Even the most novice chess player recognizes the most powerful piece in the game — not the king, nor the bishops, the leaping knights or the eager pawns — but the elegant, versatile queen. She moves powerfully across the board, influencing the moves of every other piece.
My sister recently suggested Satan is working extra hard to discourage me because I am the queen of my household. Not the "dripping diamonds, bring me a cake" sort of ruler, but the "my actions shape everyone else" kind.
I consider myself relatively unimportant: I don't make any money or have important connections. Most days I talk to very few people outside my home. In church, I care for the babies in the nursery, and I'm pretty shy about even updating my Facebook page. Ask the world, and my influence score is shockingly low.
But for my children, I DO matter. My decisions influence everything we bring into our home (books, music, education, food, faith) and everything I hope to send out (kind, compassionate people).
We are all, as mothers, more powerful than we believe.
Of course all power has a flip side — when the queen makes a foolish move on the chess board, it endangers everyone around her. I have made some dreadful mistakes in my mothering.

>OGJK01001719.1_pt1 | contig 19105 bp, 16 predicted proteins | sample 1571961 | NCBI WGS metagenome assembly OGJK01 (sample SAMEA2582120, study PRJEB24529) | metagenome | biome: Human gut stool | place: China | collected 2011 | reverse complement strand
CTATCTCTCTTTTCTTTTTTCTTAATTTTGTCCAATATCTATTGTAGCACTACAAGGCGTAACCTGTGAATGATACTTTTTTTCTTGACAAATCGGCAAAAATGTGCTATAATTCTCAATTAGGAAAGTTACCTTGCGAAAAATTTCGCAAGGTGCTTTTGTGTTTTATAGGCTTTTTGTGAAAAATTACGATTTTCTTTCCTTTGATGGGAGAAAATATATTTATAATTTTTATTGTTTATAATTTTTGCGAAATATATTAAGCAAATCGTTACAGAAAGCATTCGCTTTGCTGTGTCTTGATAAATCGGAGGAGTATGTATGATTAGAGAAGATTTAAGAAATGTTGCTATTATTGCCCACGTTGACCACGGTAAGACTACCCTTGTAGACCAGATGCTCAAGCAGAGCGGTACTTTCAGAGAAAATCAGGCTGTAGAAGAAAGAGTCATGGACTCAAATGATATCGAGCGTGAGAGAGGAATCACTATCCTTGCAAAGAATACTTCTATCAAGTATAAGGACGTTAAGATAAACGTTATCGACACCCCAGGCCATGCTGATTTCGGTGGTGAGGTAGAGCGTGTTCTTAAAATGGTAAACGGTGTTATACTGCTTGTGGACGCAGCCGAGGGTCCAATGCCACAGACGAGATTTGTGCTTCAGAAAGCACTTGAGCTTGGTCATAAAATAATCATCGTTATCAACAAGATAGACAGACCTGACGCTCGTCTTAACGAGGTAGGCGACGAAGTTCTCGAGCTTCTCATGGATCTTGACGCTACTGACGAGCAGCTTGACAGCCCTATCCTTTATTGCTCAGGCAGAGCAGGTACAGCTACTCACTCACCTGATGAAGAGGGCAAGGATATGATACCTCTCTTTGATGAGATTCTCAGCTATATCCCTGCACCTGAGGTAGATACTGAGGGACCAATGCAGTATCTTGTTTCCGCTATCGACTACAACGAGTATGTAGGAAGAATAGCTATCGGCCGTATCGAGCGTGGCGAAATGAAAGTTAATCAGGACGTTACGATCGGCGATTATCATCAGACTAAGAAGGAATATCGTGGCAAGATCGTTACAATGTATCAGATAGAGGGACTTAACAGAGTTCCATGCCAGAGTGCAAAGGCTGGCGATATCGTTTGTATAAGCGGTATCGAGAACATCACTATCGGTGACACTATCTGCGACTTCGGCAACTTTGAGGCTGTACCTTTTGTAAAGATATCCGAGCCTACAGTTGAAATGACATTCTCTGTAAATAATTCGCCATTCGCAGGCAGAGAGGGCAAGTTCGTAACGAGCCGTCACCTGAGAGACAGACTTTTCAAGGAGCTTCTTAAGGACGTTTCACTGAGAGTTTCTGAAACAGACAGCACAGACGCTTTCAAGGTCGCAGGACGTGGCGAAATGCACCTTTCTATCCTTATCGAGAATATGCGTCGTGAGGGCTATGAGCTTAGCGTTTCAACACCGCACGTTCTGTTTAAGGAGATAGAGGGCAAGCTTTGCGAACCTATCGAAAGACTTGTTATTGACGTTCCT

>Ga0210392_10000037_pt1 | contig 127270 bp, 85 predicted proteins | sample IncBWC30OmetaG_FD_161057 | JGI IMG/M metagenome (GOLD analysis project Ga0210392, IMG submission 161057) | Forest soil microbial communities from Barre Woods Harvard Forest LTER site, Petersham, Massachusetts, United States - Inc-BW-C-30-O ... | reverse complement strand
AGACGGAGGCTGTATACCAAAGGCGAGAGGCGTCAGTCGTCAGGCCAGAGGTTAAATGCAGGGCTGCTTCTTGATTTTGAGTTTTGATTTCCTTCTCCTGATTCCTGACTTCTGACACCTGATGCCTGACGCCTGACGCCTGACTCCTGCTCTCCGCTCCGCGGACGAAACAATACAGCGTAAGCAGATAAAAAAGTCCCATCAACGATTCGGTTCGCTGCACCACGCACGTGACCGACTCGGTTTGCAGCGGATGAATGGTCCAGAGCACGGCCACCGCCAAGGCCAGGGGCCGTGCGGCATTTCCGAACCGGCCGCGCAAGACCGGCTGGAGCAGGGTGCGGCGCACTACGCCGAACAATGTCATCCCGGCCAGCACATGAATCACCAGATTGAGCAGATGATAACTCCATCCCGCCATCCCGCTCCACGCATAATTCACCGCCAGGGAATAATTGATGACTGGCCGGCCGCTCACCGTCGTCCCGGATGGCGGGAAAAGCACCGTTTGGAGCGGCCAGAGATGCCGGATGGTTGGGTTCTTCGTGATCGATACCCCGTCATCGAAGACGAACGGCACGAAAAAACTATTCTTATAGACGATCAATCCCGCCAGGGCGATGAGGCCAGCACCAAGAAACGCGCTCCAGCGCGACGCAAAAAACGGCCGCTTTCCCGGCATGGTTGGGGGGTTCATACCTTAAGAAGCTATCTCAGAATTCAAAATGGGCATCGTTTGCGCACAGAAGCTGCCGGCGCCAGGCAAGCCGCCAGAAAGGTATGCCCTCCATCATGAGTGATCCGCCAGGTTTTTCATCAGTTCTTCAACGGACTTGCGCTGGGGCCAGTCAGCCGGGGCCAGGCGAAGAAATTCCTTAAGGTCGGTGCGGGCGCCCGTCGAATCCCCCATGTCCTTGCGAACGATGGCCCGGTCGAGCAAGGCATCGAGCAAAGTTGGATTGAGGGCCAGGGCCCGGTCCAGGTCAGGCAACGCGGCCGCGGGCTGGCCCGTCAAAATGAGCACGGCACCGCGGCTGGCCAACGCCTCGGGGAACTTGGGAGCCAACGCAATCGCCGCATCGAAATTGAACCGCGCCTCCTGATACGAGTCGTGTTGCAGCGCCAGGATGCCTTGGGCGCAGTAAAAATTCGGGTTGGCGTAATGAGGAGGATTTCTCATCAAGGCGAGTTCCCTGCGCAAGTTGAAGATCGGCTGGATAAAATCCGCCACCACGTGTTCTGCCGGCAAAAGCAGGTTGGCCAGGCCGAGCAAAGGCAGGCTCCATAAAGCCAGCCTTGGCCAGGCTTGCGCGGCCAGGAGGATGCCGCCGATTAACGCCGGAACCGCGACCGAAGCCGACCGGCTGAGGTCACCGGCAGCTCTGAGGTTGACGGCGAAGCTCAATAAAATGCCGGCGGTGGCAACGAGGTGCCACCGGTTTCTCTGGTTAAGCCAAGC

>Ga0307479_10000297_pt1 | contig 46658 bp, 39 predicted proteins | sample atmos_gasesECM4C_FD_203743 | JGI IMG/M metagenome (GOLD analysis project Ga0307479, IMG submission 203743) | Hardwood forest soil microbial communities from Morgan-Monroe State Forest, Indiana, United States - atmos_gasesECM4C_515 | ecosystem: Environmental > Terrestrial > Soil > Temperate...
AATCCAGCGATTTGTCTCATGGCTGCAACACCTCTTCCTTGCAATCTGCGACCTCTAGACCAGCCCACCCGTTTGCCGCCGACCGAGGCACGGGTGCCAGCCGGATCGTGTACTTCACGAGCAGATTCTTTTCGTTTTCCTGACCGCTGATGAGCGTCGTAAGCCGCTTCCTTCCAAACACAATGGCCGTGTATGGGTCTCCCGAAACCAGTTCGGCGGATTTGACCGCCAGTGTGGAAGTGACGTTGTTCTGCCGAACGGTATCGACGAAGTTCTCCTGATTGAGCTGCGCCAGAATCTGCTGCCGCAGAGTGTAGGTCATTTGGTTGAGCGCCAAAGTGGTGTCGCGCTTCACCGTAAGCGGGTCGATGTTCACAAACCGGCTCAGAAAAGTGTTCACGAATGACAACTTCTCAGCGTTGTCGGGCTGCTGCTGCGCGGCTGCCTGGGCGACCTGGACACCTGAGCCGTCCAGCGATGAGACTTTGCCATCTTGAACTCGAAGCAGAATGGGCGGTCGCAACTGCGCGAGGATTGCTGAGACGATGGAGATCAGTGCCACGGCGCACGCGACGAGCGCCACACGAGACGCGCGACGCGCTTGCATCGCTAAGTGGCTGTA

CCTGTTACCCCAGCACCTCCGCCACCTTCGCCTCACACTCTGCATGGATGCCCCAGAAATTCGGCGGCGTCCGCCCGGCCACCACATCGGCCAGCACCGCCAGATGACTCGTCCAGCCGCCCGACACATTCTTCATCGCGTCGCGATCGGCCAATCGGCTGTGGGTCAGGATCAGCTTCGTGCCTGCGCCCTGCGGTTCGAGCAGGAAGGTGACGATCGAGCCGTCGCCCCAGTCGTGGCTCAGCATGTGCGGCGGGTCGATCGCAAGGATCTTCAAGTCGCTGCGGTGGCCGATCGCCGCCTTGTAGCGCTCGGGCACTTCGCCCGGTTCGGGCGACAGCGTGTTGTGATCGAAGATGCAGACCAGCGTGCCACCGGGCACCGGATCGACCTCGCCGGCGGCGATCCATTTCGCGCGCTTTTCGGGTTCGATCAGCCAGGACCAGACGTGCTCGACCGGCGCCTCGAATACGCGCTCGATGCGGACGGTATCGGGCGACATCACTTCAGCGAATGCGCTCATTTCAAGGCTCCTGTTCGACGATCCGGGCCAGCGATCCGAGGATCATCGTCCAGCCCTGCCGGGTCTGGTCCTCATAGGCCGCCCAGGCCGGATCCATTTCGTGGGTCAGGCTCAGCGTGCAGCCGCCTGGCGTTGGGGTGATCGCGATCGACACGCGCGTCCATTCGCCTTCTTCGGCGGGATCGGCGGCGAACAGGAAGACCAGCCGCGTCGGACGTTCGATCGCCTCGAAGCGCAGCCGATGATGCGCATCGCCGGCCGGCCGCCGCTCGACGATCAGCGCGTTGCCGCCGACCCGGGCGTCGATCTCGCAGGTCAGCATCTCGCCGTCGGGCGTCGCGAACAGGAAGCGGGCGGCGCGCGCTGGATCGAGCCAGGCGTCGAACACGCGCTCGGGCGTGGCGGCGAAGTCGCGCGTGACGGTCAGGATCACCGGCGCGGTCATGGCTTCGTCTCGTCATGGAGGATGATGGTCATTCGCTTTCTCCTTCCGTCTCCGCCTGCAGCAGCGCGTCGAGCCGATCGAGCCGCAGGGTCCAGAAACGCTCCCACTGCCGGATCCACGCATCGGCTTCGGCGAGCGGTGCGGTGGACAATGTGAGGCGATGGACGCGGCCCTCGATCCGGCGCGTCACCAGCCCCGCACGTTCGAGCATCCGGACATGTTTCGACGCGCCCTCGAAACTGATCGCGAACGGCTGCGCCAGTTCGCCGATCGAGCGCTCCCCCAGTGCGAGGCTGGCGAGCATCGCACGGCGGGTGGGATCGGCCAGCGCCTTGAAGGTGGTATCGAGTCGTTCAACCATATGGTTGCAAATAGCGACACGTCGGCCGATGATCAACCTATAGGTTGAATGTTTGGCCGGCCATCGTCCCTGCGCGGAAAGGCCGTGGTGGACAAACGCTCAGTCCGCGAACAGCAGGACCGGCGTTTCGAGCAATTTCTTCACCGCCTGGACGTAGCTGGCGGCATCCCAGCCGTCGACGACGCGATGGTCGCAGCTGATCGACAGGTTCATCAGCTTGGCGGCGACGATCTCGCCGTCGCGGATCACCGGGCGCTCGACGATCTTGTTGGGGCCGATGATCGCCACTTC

One summer with a houseful of wild little boys, I lost my temper so often I was afraid I had ruined my children forever. If I had given up, that might have been true. I would have created a wide and towering wall between my children and myself. But I repented, I changed. I've watched in wonder as the grace of God healed my children's wounds and made up for my errors.
As mothers we walk hand in hand with God. I believe God gives special inspiration and dispensation to mothers. He knows we are tired and overworked; he will help us, he will guide us. Some of my prayers seem to hit a cement ceiling, but when I pray for guidance on raising my children, revelation comes pouring down. Heavenly Father knows our children better than we do; he remains the best source for parenting advice.
My little chess mavens taught me the best way to defeat the queen is to distract her; create all kinds of chaos around her, then take her down. Our world could scarcely contain more distractions for women — beauty secrets, social networks, PTA, Pinterest — we are expected to hide our wrinkles, watch our weight, serve the community, maintain a career (at least a little something on the side), all while nurturing children, making dinner and cultivating a happy marriage.
For me, staying on my game means putting God first, making choices, eliminating too much busyness and shutting out the voices of discouragement. I need to live boldly, happily and guide my children along with me. No influence? Look at these people I'm sending out into the world — honest, smart, good and kind.
No one can take me down; I'm the queen.
Writer, photographer Michelle Lehnardt is raising five future fathers and one little mother. She writes at Segullah.org and scenesfromthewild.blogspot.com on building chicken coops, hosting tea parties and missing her missionary son in Russia.
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